While the general public may not yet need a 240W meter, you might. If only to make sure there are no gaps in your meter portfolio. And possible to get to the bottom of whether your Mac or peripherals are actually charging.
The new update to the Plugable USBC-VAMETER (USBC-VAMETER3) is here to build off the completion of the PD 3.1 specification and the emergence of 240W USB-C cables which hit the news in late May as reported by my colleagues at Tom’s Hardware (where they have a good explainer). The Verge reports that even if 240W USB devices are not a thing yet, the cables are pretty widely available now. Here’s one from Anker, one from UGREEN, one from VCOM, and even a right-angle one from AINOPE.
The third iteration of Plugable’s meter can reportedly handle between 4.5V and 50V, and between 50mA and 6.5A. It offers +/- 3% accuracy instead of the previous 100W limit.
Sean. Hollister at The Verge has been testing the various VAMETERs for years, going back to when Plugable was one of the first companies to sell such a gadget. “It may not look as cool as a USB-C cable with a built-in power meter, but it’s definitely a more versatile tool. It’s great if you’re not sure whether a particular cable or charger is functioning properly, and it doesn’t mess with data; this one will pass through up to USB 3.1 Gen 2 data while it’s testing power, though it doesn’t work with Intel Thunderbolt 3 stuff.”
Here’s how Plugable describes it:
How it works:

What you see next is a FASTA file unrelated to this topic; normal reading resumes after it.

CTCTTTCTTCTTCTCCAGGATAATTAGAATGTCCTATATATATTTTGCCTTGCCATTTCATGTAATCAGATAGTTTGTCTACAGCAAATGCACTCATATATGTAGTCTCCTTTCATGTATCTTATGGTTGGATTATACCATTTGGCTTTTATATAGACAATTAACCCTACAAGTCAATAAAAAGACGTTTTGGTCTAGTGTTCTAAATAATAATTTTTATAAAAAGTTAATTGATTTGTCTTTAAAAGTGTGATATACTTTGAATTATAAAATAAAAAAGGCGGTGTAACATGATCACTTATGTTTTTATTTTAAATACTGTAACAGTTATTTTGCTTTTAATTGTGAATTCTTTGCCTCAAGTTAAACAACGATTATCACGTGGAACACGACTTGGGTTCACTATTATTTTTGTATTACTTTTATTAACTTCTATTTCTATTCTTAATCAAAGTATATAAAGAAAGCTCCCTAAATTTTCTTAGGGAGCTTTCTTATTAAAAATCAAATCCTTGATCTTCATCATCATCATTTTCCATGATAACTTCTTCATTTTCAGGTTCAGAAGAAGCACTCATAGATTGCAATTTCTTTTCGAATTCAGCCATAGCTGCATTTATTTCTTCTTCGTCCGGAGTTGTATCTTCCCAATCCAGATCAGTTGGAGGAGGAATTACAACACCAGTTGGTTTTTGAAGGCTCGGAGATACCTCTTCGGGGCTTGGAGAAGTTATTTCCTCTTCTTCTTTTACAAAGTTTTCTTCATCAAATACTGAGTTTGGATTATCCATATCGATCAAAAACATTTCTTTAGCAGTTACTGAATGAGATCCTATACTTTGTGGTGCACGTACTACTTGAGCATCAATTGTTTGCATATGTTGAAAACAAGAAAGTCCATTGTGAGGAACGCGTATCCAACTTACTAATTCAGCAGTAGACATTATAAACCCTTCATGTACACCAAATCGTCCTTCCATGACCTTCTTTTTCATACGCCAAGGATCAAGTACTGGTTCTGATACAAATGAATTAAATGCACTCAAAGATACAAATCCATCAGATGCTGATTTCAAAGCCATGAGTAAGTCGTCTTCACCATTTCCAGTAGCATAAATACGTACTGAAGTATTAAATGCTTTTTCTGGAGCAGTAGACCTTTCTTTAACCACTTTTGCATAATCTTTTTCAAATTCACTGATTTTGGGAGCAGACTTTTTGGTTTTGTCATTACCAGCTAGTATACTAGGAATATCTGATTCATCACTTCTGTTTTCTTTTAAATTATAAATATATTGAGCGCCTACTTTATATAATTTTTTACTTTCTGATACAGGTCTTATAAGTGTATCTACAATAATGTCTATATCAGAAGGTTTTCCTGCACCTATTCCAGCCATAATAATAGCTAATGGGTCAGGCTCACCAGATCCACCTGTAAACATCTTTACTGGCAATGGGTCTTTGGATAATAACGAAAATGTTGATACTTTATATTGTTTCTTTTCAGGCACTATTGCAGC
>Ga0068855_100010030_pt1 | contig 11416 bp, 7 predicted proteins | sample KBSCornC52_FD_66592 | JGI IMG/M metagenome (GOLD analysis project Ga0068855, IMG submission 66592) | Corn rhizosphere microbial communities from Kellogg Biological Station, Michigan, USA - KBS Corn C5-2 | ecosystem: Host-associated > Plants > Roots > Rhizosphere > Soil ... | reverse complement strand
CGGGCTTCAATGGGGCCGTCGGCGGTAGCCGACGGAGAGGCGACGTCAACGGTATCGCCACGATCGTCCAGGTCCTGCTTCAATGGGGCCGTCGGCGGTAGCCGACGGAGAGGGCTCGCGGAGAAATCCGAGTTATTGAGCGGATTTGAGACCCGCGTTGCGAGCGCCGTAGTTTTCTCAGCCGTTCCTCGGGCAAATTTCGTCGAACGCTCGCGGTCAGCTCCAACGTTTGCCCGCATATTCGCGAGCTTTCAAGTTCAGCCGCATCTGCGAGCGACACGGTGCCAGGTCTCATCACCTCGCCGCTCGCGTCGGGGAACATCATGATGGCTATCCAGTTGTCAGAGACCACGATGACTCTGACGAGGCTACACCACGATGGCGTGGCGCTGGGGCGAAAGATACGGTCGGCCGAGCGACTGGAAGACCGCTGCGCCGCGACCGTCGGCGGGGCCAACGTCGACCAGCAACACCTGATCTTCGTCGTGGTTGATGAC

This meter is a transparent interposer–it should not interfere with the USB data (1.1 through 3.1 Gen 2), USB-C Alternate Mode video, or USB-C charging. The meter can be used in-line with USB-C docking stations, chargers, and other USB-C accessories. The meter is able to achieve this without interfering with normal USB-C operation as it only taps into the power (VBUS) and ground connections to measure values and leaves the data lines untouched.
Connecting between a USB-C host system like a laptop, tablet, or cell phone and a charger to monitor charge information.
Connecting between a USB-C host and docking station to monitor charge information.
Connecting between a USB-C host system and a USB-C bus powered accessory like an external hard drive, flash drive, etc to measure power draw of a device.
Testing for USB-C port spec compliance such as a VBUS hot condition, voltage drop under load, etc
This meter is not meant to replace professional USB-C test equipment, it is designed for quick/easy measurements for users of any skill level.